From my perspective, finding success on Merch By Amazon and within the broader POD arena during Q4 can be aided greatly by keeping a few specific things in mind as you work on new designs in the coming days. After all, without the right mindset, money is much harder to make, even during Q4.

So here are a few tips I would like to share as we wind down the month of September.

Strike an equitable balance of seasonal and evergreen designs over the next several weeks. Ordinarily, I advocate making 70% of new designs evergreen in nature, and 30% seasonal. But when it comes to Q4, striking a temporary 50/50 balance isn’t a bad idea (especially if you’re in a lower tier and need quick sales to tier up), as seasonal offerings that take off tend to perform very well in the homestretch of the holiday shopping season.

• Go subtle with holiday graphics, symbols, icons, and colors. Unless you’re making ugly sweater- style designs for your apparel (just be certain to never use the word “sweater” in your MBA listings to avoid a rejection), only use subtle holiday imagery, as in-your-face holiday clip art can look cartoonish to online shoppers who surprisingly find many Christmas designs too gaudy to embrace.

• Resist the temptation to make your product listings a cornucopia of holiday keywords. In my opinion, a tshirt or product listing of any type shouldn’t be presented as an item ideal for Thanksgiving or Christmas. Nobody is out there searching “Thanksgiving or Christmas tshirt.” Pick one holiday or the other and double down on your language emphasizing that particular holiday. To reference multiple holidays only weakens the listing (at least for the vast majority of listings). So either pick one primary holiday keyword for your listing, or do two separate listings and give each holiday its fair shake in the spotlight.

• If a holiday design is everywhere on MBA, it should be nowhere on your radar. Find the holiday sub-niches and keywords with the most opportunity and create messages and imagery that are instantly distinguishable from the competition. Innovate, never imitate.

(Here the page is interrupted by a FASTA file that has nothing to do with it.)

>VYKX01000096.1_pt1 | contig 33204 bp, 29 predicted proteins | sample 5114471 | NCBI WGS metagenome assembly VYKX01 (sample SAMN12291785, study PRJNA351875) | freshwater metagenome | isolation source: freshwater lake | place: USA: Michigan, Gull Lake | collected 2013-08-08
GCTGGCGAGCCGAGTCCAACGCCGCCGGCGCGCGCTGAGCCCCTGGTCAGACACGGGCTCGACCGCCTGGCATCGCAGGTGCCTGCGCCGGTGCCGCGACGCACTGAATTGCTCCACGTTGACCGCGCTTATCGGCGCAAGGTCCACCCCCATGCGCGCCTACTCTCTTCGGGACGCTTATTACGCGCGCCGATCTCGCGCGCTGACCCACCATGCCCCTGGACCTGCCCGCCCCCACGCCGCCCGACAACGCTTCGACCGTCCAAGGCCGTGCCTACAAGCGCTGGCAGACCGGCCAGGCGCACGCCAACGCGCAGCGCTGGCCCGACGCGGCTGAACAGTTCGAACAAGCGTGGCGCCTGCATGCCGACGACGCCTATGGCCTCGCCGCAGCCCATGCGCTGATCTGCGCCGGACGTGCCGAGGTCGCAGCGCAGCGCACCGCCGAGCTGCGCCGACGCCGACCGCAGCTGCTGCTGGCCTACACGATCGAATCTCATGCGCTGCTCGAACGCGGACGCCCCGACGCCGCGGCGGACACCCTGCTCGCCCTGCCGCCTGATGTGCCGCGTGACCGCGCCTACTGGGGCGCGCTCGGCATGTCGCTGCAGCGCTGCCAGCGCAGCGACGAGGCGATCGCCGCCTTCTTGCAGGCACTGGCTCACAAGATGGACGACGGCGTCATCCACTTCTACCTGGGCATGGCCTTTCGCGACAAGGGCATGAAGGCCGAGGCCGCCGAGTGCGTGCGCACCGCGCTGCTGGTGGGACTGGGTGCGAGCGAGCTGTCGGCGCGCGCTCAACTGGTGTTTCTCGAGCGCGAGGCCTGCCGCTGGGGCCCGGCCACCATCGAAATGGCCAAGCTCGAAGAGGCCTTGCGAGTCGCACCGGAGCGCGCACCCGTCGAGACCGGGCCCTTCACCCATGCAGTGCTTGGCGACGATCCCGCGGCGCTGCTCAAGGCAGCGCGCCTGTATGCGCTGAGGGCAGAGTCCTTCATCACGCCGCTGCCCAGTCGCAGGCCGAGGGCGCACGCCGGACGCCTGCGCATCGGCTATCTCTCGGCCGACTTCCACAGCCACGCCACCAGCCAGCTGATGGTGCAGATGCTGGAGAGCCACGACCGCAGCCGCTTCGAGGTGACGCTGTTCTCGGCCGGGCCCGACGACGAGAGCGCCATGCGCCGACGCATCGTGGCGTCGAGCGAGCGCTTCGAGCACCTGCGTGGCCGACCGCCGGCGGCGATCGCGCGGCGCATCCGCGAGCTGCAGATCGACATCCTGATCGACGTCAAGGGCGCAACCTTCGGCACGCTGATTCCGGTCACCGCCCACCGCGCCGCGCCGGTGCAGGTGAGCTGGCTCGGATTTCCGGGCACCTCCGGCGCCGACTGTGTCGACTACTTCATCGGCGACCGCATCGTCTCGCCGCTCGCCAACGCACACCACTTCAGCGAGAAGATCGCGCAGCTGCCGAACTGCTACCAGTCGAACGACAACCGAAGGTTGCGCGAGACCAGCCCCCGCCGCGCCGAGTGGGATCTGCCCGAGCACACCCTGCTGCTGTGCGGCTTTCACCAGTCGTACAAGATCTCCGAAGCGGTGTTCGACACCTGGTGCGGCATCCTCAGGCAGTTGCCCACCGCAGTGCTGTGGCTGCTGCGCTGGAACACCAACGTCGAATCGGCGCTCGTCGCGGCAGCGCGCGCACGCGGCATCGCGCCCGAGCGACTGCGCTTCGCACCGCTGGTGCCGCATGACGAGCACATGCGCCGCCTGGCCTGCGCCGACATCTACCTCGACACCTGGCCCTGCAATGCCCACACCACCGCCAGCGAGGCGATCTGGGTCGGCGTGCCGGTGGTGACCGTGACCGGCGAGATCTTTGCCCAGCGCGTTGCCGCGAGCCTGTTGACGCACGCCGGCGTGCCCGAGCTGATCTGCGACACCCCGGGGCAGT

• Diversify your holiday color pallet. From orange and black to red and green, these familiar color couplings will always be in fashion this time of year. But by no means are they the only drivers of successful holiday design templates. Blue and white for example — which signify snow, ice, and winter themes — have been just as effective in my Christmas portfolio as green and red.

• Don’t limit your product reach. Christmas and winter designs will sell very well on tank tops. Sweatshirts may not sell much in summer, but tank tops will definitely sell all winter, as people still wear them around the house, at the gym, when sleeping, etc. Use the full arsenal of products available to you and never assume what people may or may not want to buy.

• Simple text-based designs will produce amazing sales numbers in the next couple of months, much to the chagrin of the most exceptionally brilliant, hard-working graphic designers. The right messages with the right keywords presented in an uncomplicated fashion are the ultimate equalizer for those of you without exquisite artistic talents or the funds to hire someone with the skills you are yet to master.

• Consider the gift-giver more than the gift-wearer when you design and list products this quarter. I’ve been saying this for three years but it’s worth saying again. The vast majority of products you sell will be purchased by individuals who will gift those products to friends and loved ones. Use the listings as an opportunity to market to them, emphasizing why your design will make family members and pals happy, make them laugh, or allow them to feel special.

Time flies in Q4. And, all but surely, we won’t complete everything on our MBA “to do” lists, as there just won’t be enough hours in the day. But one thing I refuse to do is waste time rushing through the opportunities at hand. In order to fill my slots more meaningfully, I focus on quality of uploads over quantity of uploads. I won’t even reach a significant fraction of my daily upload limit (making and uploading thousands of shirts per day isn’t realistic) and so I would encourage you all to do that which seems contradictory in early Q4: slow down as time flies by. Make 10 awesome shirts a day, not 100 rushed ones. I believe you’ll make more money this way and not feel burned out and at the rock bottom of your creativity come December — which is when you need to be refreshed and ready for a new year of opportunity.

Enjoy these last few days of September and let’s get ready to crush Q4 together!